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Friday, 20 August 2010

Interview with Alawar Entertainment

Alawar Entertainment have worked with several indie developers, one of the most famous releases being "Hamlet" by Mif2000.  I asked them a few questions about the indie gaming industry and their part in it.


Kirill Plotnikov, Vice President of Publishing

Kirill Plotnikov has been working as a game producer at Alawar Entertainment since 2003. During his first year with the company, Kirill was promoted from assistant producer to head of the production department. Since early 2009, Mr. Plotnikov has been the company's vice president of publishing. Over the course of his tenure, Alawar has published over 100 games (most of them commercially successful), including the Farm Frenzy series, The Treasures of Montezuma 1 and 2, the Natalie Brooks series, the Sprill series, Settlement: Colossus, The Treasures of Mystery Island, the Craze series and others. Kirill graduated from Novosibirsk State University with a degree in programming.

When and how did Alawar start up?

Two friends, Alexander Lyskovsky and Sergey Zanin, formed Alawar in 1999 in Akademgorodok, the famous scientific suburb of Novosibirsk, to create small shareware games and sell them online. After they released a few projects and started making money, other small companies began to contact them about launching their products in the western markets.  That's how Alawar became a developer and a publisher at the same time.

To date, we have released over 200 casual games for a variety of platforms, and our six internal studios are busy creating games for the PC, Mac, iPhone, iPad, PlayStation 3, Nintendo DS, Mac, Android, J2ME and Blackberry, as well as various social networks. These studios account for about half of the games we publish. External teams, including indie developers, develop the rest.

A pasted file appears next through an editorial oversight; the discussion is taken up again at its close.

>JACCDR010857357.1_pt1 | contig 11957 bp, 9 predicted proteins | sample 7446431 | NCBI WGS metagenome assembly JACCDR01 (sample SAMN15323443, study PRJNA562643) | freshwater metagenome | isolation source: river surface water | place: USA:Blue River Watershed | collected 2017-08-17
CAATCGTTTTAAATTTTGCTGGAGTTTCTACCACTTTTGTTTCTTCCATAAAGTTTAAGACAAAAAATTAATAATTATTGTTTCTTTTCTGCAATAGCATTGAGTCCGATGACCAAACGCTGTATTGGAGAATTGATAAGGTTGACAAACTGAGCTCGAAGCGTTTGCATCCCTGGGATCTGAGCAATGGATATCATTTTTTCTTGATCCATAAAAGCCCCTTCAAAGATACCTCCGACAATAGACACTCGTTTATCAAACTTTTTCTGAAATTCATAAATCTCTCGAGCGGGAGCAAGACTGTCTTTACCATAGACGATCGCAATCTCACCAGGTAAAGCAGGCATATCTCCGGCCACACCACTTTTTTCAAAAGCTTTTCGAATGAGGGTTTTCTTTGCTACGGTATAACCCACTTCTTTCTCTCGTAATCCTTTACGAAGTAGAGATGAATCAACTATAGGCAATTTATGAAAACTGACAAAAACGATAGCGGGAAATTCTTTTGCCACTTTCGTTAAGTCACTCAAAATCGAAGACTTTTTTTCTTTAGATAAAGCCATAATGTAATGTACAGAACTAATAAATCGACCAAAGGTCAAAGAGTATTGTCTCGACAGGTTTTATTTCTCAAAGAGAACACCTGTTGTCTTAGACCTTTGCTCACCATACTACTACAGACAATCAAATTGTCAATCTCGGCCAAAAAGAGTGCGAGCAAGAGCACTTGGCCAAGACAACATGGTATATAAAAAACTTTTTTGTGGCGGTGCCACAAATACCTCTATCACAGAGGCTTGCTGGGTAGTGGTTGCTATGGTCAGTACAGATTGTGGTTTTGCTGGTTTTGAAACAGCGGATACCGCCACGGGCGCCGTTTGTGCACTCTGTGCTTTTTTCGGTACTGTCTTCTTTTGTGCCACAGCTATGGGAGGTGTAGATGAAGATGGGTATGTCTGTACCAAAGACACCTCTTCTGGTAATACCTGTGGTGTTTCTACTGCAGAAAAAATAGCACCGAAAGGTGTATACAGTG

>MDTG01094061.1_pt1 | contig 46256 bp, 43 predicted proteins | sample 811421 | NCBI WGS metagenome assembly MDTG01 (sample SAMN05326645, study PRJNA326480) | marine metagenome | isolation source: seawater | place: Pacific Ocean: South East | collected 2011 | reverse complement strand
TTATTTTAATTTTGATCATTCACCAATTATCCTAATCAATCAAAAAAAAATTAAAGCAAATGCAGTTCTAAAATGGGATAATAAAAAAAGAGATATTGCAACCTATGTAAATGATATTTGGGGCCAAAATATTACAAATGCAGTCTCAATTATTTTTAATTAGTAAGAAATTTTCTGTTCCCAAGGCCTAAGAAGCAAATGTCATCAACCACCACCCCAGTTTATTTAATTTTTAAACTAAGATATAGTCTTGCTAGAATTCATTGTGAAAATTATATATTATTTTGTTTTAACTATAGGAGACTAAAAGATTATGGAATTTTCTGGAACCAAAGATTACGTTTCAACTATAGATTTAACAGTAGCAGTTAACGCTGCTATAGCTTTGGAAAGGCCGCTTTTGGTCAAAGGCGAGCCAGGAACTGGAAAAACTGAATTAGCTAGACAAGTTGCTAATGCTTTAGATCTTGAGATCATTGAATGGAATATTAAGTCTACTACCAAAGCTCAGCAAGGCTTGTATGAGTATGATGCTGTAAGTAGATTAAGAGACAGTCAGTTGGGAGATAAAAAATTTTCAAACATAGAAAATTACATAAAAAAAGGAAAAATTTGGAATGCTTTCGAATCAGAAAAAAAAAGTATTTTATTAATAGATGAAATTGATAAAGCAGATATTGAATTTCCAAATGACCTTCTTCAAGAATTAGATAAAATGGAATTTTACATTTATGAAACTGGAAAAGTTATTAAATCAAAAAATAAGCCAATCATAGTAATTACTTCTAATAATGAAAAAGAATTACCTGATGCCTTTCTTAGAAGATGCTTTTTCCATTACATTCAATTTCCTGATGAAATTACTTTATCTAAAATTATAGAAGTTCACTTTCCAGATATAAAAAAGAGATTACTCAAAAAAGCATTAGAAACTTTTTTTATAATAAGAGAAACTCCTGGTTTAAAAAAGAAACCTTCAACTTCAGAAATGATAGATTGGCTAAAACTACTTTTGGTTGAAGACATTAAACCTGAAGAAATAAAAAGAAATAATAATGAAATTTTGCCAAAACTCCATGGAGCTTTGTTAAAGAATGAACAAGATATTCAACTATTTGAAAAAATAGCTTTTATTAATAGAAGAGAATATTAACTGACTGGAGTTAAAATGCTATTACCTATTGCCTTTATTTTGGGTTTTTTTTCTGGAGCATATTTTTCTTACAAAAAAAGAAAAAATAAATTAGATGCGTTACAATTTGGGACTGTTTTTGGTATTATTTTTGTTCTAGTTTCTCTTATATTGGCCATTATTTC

What challenges have you faced as an indie publisher?

We face a few things on a regular basis, all of which we can solve. For instance, developers often lack the resources needed for developing products that would meet the current standards for quality. This problem applies to sound, graphics, text and other things; small companies just don't have the ability to polish every aspect of their product to perfection. We help them solve these problems, but there are things we can't change, such as production delays, inability or reluctance to fix bugs, delays in signing documents, and more.

Apart from outstanding talent and out-of-this-world energy and industriousness, indie developers often have unwavering confidence in the correctness of their actions. So when a publisher invades the sacred temple of their game concept with friendly suggestions to make the product more commercial, many developers take offense. When this happens, we spend a lot of time explaining to them that games are mass consumer goods, and they must excite not only the people who make them but also the people who might buy them.

What's your most successful release so far?

Our most successful project to date is "Farm Frenzy," first released in 2007.  A company called Melesta created the original game and its sequels.  The series consists of three standalone games and five add-ons for the PC, as well as versions for the iPhone, iPad, Android, J2ME, Blackberry, Nintendo DS and other platforms. Consumers have purchased over 1.7 million "Farm Frenzy" games, and sales are rising.

Due to the success of our collaboration, Melesta is now called Alawar Melesta, and is one of our internal studios.

Speaking of games from independent developers, our recent cooperation with mif2000 was a huge success.  He's the author of Hamlet, a game with unique gameplay and an intriguing storyline.

What's the most important advice you could give to aspiring indies?

Publishers invest not only their money, but also their experience on the market. If you want your game to be successful, take their recommendations and advice to heart.

What are Alawar's plans for the future?

We will continue to develop games for the mass audience and publish them on as many platforms as possible. We're interested in bright, colorful and inventive games with high-quality graphics and mass market potential. We're also interested in creating better conditions for game development.

(Many thanks to Tatiana and amd Alexandra for their help with this interview.)
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